While this schedule allows students to immerse themselves into their newfound pursuit more deeply, organizers also hope it allows more flexibility for students who may have a large course load during the school week to participate, as well.

But make no mistake about it — these are academic classes with the same expectations of assessment as any other college course. “Students will be assessed on knowledge, rules, and gross motor skills,” says Banville. “Some classes require the students to journal about their experiences; it’s not just pick-up soccer.”

PALW courses are designed for everyone at Mason, explains Jacobson, including faculty and staff members. “All you need is enthusiasm and a willingness to have fun,” she says. “Whether you want to get back into an old hobby like yoga, skiing, basketball, or volleyball, or whether you want to do something new like Latin dance, trap shooting, or whitewater kayaking, try something totally different. Why not have a little fun while you earn a few credits?”

How to register

New courses are offered frequently, often at student suggestion. To register:

  • Go to the University Catalog and click on the left on Schedule of Classes.
  • Go to Search by Term and select "Spring 2013."
  • Under Class Schedule Search, select "Parks, Recreation, and Leisure Studies [PRLS]" and/or "Physical Education [PHED]".

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Courses offered in Spring 2013

The following are the one- and two-credit fitness and activity courses offered at George Mason University in Spring 2013.

  • PHED 105 – Aerobics/Basic Conditioning
Aquatics and Water Sports
  • PHED 255 – Basic Scuba Diving
  • PHED 110 – Beginning Swimming
  • PHED 150 – Intermediate Swimming
  • PHED 159 – Advanced Swimming
  • PHED 158 – Underwater Hockey
  • PHED 113 – Latin Dance
  • PHED 107 – Social Dance
Golf and Bowling
  • PHED 140 – Golf
  • PHED 144 – Intermediate Golf
  • PHED 162 – Intro to Bowling
  • PHED 167 – Advanced Concepts/Strategies in Bowling
Martial Arts
  • PHED 145 – Beginning Judo for Men and Women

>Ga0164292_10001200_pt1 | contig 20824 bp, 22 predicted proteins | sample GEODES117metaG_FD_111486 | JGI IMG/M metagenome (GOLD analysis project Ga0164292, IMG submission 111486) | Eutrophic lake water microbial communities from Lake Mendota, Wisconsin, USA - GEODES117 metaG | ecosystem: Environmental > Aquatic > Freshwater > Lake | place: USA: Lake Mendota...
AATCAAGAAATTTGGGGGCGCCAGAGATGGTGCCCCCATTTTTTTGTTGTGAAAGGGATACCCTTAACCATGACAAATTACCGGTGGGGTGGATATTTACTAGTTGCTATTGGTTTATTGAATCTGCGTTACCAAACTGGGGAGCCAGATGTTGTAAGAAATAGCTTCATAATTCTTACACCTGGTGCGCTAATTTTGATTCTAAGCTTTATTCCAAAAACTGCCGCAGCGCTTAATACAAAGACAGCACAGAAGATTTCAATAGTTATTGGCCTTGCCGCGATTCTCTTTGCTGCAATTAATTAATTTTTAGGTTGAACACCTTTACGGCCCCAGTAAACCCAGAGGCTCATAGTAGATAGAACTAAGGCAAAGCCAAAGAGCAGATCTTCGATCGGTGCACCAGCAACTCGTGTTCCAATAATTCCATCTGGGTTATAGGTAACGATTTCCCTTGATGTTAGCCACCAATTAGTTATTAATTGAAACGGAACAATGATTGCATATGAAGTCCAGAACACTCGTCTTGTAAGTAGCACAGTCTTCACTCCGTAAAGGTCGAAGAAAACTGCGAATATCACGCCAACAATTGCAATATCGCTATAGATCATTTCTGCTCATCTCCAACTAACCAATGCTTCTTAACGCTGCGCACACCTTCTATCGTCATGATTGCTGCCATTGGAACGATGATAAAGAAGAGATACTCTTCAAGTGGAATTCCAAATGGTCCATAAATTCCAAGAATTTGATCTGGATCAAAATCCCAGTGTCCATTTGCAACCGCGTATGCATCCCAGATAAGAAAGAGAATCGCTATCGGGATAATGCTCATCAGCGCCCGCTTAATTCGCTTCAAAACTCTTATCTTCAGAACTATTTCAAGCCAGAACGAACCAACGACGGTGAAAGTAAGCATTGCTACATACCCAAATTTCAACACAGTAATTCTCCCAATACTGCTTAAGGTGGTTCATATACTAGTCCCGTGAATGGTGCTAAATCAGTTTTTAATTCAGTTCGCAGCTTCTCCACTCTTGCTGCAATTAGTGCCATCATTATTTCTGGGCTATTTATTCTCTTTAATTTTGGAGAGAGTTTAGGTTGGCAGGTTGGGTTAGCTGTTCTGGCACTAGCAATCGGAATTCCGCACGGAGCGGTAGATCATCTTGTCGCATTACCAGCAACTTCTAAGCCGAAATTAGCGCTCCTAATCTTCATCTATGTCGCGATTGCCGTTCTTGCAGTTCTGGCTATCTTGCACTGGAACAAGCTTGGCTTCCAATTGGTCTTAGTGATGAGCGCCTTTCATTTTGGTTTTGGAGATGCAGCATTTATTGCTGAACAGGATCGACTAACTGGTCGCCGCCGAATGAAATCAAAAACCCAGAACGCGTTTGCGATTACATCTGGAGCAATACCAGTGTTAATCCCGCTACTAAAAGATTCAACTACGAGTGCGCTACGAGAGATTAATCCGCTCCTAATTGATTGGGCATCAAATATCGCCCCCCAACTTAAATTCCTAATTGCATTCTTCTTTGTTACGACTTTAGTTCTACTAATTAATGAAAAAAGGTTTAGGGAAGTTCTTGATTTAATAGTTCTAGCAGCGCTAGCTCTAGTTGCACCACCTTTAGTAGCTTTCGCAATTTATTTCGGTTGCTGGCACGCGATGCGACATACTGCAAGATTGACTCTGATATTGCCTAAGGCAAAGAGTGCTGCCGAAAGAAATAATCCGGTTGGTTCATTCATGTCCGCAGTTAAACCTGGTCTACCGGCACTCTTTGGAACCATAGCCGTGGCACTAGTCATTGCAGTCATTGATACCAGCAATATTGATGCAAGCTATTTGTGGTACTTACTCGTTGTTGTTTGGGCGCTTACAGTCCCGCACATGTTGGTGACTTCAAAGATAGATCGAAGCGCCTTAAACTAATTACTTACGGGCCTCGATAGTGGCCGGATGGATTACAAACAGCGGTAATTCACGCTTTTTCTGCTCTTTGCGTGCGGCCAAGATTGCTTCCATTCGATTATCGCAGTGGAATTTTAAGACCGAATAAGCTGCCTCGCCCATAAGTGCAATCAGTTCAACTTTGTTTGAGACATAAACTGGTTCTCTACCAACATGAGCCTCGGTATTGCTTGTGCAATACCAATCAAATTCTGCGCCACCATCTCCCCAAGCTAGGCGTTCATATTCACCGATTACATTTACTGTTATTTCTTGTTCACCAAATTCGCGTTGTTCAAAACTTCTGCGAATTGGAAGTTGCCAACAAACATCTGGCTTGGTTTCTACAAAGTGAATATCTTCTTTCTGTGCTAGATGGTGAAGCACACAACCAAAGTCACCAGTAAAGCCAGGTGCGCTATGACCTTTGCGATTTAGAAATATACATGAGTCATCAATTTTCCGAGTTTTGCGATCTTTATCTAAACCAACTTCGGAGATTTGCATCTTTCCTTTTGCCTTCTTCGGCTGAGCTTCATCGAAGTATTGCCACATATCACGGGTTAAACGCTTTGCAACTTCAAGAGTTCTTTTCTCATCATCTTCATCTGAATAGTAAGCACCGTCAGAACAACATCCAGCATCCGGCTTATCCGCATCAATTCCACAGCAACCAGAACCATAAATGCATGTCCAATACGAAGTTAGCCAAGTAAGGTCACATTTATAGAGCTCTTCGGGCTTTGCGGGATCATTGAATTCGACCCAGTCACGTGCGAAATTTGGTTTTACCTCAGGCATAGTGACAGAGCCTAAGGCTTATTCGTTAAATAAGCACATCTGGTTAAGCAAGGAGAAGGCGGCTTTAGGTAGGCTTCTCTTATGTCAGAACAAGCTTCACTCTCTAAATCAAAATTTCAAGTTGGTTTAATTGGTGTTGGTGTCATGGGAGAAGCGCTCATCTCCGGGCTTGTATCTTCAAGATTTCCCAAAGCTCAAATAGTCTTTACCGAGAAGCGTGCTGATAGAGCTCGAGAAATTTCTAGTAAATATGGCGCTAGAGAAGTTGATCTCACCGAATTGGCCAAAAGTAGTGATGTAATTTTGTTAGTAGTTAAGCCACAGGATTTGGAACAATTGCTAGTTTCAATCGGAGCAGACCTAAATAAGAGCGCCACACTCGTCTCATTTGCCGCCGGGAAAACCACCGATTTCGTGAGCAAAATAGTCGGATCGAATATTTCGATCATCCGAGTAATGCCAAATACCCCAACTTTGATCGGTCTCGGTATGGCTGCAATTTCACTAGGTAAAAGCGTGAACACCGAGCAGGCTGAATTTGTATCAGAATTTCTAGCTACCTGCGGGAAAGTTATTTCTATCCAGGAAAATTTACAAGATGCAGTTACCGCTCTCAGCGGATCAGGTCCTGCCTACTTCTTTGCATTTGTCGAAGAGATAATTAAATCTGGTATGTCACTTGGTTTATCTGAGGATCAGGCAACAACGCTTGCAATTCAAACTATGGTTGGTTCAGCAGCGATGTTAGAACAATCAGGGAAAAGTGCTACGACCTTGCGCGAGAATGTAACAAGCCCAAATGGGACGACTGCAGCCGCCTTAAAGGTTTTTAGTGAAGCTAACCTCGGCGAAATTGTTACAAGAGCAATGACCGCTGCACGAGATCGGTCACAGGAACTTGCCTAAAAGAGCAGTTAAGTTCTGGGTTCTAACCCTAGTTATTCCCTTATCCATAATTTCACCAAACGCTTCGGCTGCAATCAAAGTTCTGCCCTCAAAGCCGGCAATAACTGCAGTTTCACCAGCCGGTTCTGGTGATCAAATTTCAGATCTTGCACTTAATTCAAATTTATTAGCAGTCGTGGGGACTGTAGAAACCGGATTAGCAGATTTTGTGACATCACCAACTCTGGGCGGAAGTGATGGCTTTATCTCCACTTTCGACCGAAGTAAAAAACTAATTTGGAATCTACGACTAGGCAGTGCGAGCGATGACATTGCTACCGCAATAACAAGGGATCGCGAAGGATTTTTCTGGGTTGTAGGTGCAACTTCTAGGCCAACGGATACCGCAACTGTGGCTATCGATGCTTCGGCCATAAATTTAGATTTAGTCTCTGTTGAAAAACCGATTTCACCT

• PHED 138 – Brazilian Jiu-Jitsu
  • PHED 139 – Brazilian Jiu-Jitsu II
  • PHED 103 – Fencing
  • PHED 179 – Intro to Krav Maga
  • PHED 163 – Karate
  • PHED 164 – Intermediate Karate
  • PHED 134 – Self Defense – Men and Women
  • PHED 135 – Self Defense – Men and Women II
  • PHED 136 – Tae Kwon Do
  • PHED 137 – Intermediate Tae Kwon Do
Other Outdoor
  • PRLS 120 – Intro to Backpacking
  • PRLS 173 – Basic Coastal Kayaking
  • PRLS 110 – Exploring Outdoor Adventures
  • PRLS 115 – Intro to Fly Fishing
  • PRLS 122 – Intro to Horsemanship
  • PRLS 117 – Rock Climbing
Racquet Sports
  • PHED 151 – Intro to Tennis
  • PHED 153 – Intermediate Tennis
  • PHED 165 – Intro to Racquetball
Skiing and Snowboarding
  • PRLS 190 – Downhill Skiing
  • PRLS 191 – Snowboarding
  • PRLS 124 – Pistol Marksmanship
  • PRLS 119 – Trap and Skeet Shooting
  • PRLS 121 – Intermediate Trap Shooting
Team Sports
  • PHED 120 – Intro to Basketball
  • PHED 176 – Intro to Cricket
  • PHED 102 – Intro Soccer
  • PHED 182 – Intermediate Soccer
  • PHED 174 – Intro to Volleyball
Weight Training
  • PHED 108 – Weight Train/Body Condition
Yoga and Pilates
  • PHED 181 – Intro to Meditation
  • PHED 131 – Intro to Pilates
  • PHED 178 – Intermediate Pilates
  • PHED 149 – Tai Chi
  • PHED 129 – Intro to Yoga
  • PHED 130 – Intermediate Yoga

About CEHD

George Mason University's College of Education and Human Development (CEHD) includes two schools, the Graduate School of Education, which is the largest in Virginia, and the School of Recreation, Health, and Tourism. CEHD offers a comprehensive range of degrees, courses, licensures, and professional development programs on campus, online, and on site. The college is distinguished by faculty who encourage new ways of thinking and pioneering research supported by more than $75 million in funding over the past five years.